Making your own homemade tortillas shells is not just easy – it opens you up to a world of very tasty food. Back in the day I’d soak and prepare whole wheat tortilla shells for tacos or sandwich wraps. But since my family has gone gluten-free, and I cut out most processed foods with my fertility diet, these homemade corn tortillas have taken their place. And we even like them more!
At first, I bombed every time I made them. The instructions online were super easy, just water and masa flour, but oh how dismal they turned out. It was terrible really! Lots of muttering under my breath as I tried to roll them out and have them break apart. Using my tortilla press didn’t help anything either as they’d look beautiful and then fall apart as I peeled them out. If I got them in the pan, they would cook to stiff. And we didn’t enjoy the taste. My husband nicely asked me if I’d stop trying to make them.
Not one to keep messing up dinner after dinner, I gave in and called it a loss.
Oh…..but then I had an idea. An epiphany really.
I love reading through my old handwritten cookbooks and something jumped out at me while I was skimming my wheat tortilla recipe.
And I had to try them again with some added oil. Just to see if my inkling was correct. And I think I finally got it right – these are even husband approved.
Homemade Corn Tortillas
- 2 cups masa harina corn flour - not corn meal
- 1/2 tsp salt
- 1 - 1 1/4 cups hot water
- 1 Tbsp oil
- Mix together the corn flour, salt, one cup of hot water, and the oil together in a bowl and combine.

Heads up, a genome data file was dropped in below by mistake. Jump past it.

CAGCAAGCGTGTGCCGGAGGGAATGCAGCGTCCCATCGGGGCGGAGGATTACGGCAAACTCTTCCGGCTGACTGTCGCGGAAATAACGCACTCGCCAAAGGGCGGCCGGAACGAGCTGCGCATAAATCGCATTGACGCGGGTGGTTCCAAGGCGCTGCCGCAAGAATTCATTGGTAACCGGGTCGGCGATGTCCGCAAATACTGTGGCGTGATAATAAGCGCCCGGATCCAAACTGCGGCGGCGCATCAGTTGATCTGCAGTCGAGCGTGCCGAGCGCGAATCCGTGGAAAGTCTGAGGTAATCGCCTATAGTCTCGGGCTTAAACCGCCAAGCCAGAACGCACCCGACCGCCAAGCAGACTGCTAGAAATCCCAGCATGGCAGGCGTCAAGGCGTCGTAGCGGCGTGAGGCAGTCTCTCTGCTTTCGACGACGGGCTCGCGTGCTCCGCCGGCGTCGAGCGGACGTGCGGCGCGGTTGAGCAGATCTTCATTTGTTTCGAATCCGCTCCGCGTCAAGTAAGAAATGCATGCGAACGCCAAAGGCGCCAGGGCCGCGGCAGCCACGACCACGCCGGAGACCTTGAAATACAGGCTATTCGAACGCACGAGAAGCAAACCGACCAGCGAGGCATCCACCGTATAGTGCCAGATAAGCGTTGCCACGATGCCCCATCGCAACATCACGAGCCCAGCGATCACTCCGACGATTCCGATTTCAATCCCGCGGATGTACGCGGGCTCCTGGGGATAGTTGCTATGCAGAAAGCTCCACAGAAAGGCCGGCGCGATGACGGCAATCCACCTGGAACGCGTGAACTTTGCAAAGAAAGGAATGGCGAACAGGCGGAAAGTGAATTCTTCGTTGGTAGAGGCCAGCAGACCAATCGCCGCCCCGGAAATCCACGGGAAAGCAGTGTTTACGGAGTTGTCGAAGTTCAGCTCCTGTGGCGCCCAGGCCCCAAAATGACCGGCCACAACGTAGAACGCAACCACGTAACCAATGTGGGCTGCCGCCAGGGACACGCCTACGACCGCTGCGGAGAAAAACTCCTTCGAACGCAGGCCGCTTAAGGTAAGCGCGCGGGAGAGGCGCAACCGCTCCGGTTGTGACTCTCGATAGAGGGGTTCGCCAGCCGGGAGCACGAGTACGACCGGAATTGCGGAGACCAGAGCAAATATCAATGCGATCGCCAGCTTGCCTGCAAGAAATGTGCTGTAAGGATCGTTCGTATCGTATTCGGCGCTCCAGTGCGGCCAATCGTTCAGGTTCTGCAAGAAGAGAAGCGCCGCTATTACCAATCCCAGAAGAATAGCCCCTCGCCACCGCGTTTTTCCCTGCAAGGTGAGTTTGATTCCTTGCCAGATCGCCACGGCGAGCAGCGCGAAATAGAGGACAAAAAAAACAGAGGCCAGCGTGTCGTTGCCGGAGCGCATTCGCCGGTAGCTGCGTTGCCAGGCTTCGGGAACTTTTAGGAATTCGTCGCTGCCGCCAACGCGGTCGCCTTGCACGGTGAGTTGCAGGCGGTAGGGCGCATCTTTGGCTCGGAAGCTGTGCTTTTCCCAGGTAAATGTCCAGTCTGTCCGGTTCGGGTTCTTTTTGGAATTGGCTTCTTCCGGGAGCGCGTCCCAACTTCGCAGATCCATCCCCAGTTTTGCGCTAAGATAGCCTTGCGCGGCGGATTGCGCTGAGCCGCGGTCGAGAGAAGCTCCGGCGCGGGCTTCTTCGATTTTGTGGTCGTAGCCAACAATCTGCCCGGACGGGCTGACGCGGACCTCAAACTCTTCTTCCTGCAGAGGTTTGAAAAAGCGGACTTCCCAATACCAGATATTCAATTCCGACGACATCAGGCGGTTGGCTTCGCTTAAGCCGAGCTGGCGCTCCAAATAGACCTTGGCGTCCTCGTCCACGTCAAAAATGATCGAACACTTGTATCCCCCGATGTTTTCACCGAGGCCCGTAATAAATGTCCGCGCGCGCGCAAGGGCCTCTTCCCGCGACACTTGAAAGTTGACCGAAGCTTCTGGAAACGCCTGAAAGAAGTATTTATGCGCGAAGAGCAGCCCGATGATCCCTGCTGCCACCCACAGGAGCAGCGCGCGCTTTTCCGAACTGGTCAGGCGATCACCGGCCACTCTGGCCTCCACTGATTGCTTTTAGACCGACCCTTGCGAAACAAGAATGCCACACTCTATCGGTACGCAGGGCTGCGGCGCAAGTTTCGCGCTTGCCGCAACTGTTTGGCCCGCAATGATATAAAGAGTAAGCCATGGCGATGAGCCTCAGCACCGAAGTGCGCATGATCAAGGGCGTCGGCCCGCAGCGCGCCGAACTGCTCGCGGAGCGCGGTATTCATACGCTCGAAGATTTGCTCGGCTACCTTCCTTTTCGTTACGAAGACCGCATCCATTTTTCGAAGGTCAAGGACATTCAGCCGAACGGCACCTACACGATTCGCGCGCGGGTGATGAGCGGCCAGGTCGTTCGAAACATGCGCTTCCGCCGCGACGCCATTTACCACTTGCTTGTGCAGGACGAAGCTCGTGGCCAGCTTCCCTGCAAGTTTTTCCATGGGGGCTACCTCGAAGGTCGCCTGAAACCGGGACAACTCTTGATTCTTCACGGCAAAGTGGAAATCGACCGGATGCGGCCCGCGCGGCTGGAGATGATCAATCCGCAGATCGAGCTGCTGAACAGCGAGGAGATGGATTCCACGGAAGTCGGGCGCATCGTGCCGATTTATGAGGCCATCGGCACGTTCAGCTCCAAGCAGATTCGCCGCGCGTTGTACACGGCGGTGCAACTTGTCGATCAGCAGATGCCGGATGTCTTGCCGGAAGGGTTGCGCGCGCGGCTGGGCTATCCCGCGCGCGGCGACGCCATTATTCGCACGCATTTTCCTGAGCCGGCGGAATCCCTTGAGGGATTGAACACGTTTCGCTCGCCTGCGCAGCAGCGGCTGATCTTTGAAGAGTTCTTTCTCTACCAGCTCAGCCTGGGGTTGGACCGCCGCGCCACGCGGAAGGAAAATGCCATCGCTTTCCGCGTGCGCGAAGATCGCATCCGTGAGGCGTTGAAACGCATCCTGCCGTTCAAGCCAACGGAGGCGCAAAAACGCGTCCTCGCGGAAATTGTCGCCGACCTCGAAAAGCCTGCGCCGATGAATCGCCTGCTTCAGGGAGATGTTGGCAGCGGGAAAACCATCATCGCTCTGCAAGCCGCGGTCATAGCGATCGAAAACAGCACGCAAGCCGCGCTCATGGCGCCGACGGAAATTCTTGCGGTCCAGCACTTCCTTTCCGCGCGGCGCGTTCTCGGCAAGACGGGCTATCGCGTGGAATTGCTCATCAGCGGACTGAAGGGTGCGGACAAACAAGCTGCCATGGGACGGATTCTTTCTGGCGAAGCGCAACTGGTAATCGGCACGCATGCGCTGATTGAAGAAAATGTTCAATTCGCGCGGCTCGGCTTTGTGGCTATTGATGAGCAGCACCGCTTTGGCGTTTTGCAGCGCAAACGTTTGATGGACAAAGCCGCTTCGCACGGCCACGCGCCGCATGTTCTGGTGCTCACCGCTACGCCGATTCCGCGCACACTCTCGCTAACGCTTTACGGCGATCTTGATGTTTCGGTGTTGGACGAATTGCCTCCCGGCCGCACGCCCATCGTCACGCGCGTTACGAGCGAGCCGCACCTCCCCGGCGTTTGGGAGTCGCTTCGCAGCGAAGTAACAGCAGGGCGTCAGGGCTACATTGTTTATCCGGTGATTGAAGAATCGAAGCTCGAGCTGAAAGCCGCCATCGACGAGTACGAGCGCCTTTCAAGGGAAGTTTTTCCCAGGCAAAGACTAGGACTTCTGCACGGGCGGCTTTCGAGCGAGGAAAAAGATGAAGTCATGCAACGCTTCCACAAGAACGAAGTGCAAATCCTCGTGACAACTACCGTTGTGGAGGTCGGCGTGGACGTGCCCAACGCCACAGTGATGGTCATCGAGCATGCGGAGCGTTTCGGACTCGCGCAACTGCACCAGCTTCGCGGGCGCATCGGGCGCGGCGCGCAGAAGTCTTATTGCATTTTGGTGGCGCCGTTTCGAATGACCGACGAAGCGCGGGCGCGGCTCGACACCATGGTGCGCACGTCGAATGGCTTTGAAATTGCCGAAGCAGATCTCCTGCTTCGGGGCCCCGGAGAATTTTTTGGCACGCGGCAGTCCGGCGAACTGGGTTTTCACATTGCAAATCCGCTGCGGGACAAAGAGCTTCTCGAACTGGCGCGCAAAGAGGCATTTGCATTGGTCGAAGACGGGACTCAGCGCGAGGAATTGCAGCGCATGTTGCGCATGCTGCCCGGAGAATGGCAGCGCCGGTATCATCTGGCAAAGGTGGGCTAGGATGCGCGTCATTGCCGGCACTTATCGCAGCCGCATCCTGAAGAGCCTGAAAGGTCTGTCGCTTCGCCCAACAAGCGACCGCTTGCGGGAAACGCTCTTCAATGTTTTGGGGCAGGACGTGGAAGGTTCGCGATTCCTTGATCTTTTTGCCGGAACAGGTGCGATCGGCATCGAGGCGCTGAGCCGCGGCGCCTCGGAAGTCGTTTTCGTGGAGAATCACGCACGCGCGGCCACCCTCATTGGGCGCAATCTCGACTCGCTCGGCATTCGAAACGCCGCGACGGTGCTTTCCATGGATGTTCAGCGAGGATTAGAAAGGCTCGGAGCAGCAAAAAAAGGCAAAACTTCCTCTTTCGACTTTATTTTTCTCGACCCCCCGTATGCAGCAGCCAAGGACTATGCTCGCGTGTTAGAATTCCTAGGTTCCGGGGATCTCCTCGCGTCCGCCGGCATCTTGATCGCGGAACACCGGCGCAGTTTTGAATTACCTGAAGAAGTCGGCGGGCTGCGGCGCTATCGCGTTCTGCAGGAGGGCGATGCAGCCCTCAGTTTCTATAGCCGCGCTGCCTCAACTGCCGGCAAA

- Add the additional water until you reach the right consistency. What you're going to be looking for is a dough that is wet enough to stick together, but not so sticky that it stays on your hands.
- Knead the dough for a minute or so to fully combine the ingredients.
- Cover the bowl in order to keep the moisture in the dough - otherwise by the time you're done, it'll be to dry. Take a golf ball sized chunk of dough and either roll flat with a rolling pin or place into a tortilla press. Either option you choose, lay the dough between layers of wax paper or a ziploc bag cut in two. If the dough sticks to the plastic - it's too wet, just add a touch more flour.
- Place the tortilla onto a medium-hot skillet, not greased. Cook for 45 seconds to one minute on each side.
- Once tortillas are fully cooked, take them off the skillet and place in between a folded towel. This helps keep them supple and warm while you're cooking the rest.
- You can use them immediately or store in the refrigerator for a week or so.